What I Learned from My Job Search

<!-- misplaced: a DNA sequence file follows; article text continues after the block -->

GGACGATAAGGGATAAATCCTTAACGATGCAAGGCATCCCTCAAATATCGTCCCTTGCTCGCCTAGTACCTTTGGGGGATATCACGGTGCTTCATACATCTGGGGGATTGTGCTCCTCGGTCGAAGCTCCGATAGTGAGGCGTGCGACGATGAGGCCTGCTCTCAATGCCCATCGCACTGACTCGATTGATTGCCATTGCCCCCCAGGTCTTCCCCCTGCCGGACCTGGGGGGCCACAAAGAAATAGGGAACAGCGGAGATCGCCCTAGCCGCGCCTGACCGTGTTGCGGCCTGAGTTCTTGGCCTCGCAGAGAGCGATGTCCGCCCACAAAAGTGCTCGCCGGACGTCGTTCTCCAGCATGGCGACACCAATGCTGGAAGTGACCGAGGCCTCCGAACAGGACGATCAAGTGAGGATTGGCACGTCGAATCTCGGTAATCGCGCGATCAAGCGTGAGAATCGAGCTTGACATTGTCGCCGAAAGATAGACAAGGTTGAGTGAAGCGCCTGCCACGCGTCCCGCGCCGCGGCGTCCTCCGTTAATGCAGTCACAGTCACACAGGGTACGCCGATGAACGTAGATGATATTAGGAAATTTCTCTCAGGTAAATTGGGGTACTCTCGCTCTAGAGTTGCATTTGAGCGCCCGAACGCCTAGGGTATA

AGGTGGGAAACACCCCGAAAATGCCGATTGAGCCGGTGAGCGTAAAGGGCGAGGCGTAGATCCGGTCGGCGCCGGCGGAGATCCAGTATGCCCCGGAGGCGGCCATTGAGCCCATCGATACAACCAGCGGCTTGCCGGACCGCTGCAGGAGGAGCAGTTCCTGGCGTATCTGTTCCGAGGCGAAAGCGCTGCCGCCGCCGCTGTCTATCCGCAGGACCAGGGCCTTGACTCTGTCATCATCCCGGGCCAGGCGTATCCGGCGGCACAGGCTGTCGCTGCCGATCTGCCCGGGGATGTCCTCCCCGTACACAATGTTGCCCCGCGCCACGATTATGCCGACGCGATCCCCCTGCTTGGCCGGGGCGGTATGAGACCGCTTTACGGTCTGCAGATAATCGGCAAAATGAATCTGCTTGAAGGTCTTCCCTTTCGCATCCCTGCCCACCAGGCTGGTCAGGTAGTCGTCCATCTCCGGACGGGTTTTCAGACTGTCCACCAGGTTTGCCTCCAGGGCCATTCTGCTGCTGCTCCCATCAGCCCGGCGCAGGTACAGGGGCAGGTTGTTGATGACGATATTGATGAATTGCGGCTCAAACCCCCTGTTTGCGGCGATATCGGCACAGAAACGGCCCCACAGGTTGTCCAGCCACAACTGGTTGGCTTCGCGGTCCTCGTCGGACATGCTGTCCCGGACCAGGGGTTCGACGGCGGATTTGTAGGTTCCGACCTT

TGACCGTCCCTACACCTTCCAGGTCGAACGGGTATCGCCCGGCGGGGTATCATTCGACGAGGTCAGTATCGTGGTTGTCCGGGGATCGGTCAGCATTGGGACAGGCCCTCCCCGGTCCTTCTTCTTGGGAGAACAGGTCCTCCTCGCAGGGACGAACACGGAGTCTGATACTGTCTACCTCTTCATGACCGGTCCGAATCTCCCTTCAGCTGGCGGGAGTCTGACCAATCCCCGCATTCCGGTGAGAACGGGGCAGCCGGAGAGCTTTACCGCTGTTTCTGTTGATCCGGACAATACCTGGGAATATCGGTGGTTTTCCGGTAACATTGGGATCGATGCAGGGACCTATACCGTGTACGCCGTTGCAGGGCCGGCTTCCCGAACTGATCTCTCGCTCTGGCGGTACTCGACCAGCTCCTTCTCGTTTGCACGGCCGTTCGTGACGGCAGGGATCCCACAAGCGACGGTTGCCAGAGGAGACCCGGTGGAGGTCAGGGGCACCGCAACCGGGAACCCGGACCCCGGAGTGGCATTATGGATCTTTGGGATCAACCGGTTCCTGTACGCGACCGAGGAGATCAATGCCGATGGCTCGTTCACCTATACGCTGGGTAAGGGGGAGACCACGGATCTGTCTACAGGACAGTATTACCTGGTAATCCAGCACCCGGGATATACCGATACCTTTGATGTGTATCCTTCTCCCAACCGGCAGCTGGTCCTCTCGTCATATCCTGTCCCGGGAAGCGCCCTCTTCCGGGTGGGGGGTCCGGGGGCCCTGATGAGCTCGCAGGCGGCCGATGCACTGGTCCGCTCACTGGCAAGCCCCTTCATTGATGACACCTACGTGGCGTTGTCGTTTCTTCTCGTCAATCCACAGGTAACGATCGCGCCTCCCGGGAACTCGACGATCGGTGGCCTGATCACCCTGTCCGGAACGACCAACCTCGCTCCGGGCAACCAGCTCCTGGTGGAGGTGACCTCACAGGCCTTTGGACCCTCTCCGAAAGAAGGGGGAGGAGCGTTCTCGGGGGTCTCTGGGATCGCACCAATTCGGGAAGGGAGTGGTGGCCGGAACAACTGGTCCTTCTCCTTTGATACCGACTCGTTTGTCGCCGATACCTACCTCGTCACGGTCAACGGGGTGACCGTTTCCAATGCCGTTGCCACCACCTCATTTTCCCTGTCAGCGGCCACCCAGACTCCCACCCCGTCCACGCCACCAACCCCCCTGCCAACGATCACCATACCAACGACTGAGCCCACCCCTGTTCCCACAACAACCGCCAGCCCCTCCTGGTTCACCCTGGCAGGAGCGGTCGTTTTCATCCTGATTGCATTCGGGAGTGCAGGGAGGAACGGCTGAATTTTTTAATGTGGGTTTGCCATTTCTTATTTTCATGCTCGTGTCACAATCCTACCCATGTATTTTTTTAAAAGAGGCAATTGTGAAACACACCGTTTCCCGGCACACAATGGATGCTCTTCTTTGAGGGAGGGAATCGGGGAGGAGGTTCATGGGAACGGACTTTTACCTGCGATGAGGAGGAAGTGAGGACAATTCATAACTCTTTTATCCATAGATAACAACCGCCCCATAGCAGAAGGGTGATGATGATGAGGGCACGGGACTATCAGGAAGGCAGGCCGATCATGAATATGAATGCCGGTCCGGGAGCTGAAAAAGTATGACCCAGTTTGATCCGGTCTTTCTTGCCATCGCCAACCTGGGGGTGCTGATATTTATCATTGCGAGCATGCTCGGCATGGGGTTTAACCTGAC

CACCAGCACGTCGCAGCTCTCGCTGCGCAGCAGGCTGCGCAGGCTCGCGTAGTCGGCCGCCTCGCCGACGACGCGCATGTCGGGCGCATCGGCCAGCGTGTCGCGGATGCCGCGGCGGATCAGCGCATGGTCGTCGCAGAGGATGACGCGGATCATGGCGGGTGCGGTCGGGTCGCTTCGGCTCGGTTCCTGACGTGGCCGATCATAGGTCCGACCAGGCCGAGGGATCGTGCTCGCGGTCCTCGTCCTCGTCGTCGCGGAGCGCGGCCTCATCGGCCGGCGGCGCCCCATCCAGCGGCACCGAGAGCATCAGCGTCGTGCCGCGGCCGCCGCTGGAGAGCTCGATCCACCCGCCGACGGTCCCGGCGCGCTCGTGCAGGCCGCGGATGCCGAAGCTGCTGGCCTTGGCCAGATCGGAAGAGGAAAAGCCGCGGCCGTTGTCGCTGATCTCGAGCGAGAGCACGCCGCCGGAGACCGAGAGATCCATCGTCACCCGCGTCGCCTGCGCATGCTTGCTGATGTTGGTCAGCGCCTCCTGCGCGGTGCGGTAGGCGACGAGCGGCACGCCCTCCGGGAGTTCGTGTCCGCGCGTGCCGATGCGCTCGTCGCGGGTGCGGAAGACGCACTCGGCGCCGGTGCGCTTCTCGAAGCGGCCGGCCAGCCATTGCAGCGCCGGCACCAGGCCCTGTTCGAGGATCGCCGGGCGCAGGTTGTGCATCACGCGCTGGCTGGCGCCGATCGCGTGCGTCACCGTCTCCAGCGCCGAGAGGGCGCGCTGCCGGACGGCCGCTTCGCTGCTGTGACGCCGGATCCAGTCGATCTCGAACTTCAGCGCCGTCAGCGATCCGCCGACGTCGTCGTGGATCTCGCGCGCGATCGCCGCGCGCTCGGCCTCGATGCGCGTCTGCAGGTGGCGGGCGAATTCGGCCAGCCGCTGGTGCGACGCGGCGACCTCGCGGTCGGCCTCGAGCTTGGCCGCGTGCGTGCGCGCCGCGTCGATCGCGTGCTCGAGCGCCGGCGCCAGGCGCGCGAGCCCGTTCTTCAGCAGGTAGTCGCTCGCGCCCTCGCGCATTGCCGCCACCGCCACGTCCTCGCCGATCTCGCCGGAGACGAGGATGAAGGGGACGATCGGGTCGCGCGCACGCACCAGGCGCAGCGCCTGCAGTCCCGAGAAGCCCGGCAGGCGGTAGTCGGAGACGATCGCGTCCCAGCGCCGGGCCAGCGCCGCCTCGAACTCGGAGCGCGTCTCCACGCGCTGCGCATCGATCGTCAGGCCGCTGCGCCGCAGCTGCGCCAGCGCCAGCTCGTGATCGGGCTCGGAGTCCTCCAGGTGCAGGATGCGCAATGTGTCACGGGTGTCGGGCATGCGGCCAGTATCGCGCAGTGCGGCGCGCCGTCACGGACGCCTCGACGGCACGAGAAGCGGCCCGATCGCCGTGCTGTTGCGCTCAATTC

In this interview about the job search process, a teacher reveals how assessing your skill-set, building relationships based on character, integrity and trust, and broadening your job search focus can lead to rewarding and well-paid work. I am a certified teacher currently employed as a Public Safety Education Specialist with a metropolitan fire department. In this role, I develop, teach, and evaluate injury prevention education programs for all audiences and age groups. I found my current position posted on Craigslist. In my most recent job search, I scoured through a number of job boards such as Monster, Indeed, and Career Builder but eventually found the position posted on Craigslist. I found these websites beneficial for a number of reasons. First, they provide literally thousands of opportunities at your fingertips, which increases your chances of finding the right opportunity. Second, the ability to enter specific criteria, job skills, etc. into a search and return job descriptions that match your abilities broadens the scope of your potential. As a classroom teacher struggling to make ends meet I hadn’t considered the crossover potential of my skill set to other industries. Yet as I began to think about training and program management as a direct extension of the teaching profession, I found the confidence to look for work in other areas. If I were interviewing for my current position with another organization, I would emphasize the breadth of work in the field of education. I have had the opportunity to engage in from the traditional role of classroom teacher, to working in public outreach with the fire department. Having both a solid foundation in teaching and experience with social marketing and project management gives me a much broader skill set than the average teacher. I would also focus on any educational or work related experiences that the typical teacher would not have. For example, I achieved a Masters degree in Public Administration. The management and leadership skills acquired through that program would definitely set me apart from other candidates. I think the most effective technologies for connecting and collaborating with professionals working in my field are those that are interactive and that allow you to share ideas, information, and products with many people at a distance. Social networks, email, webinars, e-learning modules are simple but effective ways to share information. I still believe that to progress in your career or within your organization it is essential to build relationships on a human level. Demonstrating your expertise is important, but building trust and displaying character, integrity and stability are also just as important. Those types of interactions aren’t necessarily transferable through electronic media. As far as getting the foot in the door, sites such as LinkedIn can help to market your talents, accomplishments and availability. I have had both job interviews that went well and those that were disastrous. When I interviewed for my current position, I did excellently. Since I was the “expert” being hired to specialize in an area no one else in the organization was familiar with, it was quite easy to answer the interview questions. I already had a vision of where the department could go with their public outreach and education efforts, and that impressed the committee greatly. In a more recent interview for a Safety and Environmental Program Coordinator position that would have entailed employee training to some degree but also monitoring compliance with OSHA and EPA regulations, things did not go quite as well. I had a great grasp on the training and communication strategies that the candidate would need, however I lacked experience in other areas. The first interview question they asked was, “What experience do you have with facilities management and fleet services?” Unfortunately, my answer was “none.” Needless to say, it was not the best way to start an interview. From that experience, I learned to expect the unexpected and do as much homework as possible to prepare for the interview. If you can find others doing similar work, contact them and discuss their job duties and background. If possible, try to get a very broad sense of what the job may entail and do as much preparation as you can before the interview. The most important lesson I learned from my job search experience is to never give up. You may have to apply for many positions before you get the interview and you may have to interview many times before landing the job. The market is very competitive, but eventually you will find the right match for your personality and skill set. Also, don’t sell yourself short; some of the experiences and skills that you may have developed in previous jobs may be highly transferable in other areas. It is important to remain confident in your abilities and persistent in your efforts. The Career Services program of the university I graduated from held a career fair for those entering the teaching field. I was hired for my first teaching job through that job fair. Although I loved working in the classroom and helping children learn, I found it impossible to survive on a teacher’s salary. The low pay coupled with the amount of student loan debt I acquired made pursuing a teaching degree a poor financial decision. If I were entering college as a freshman today I would do a much more thorough assessment of the earning potential of my field of study. With that being said I do love the work that I do and I feel that I am making a difference in people's lives. For that reason, the work is very rewarding. Job search lesson image from Bigstock

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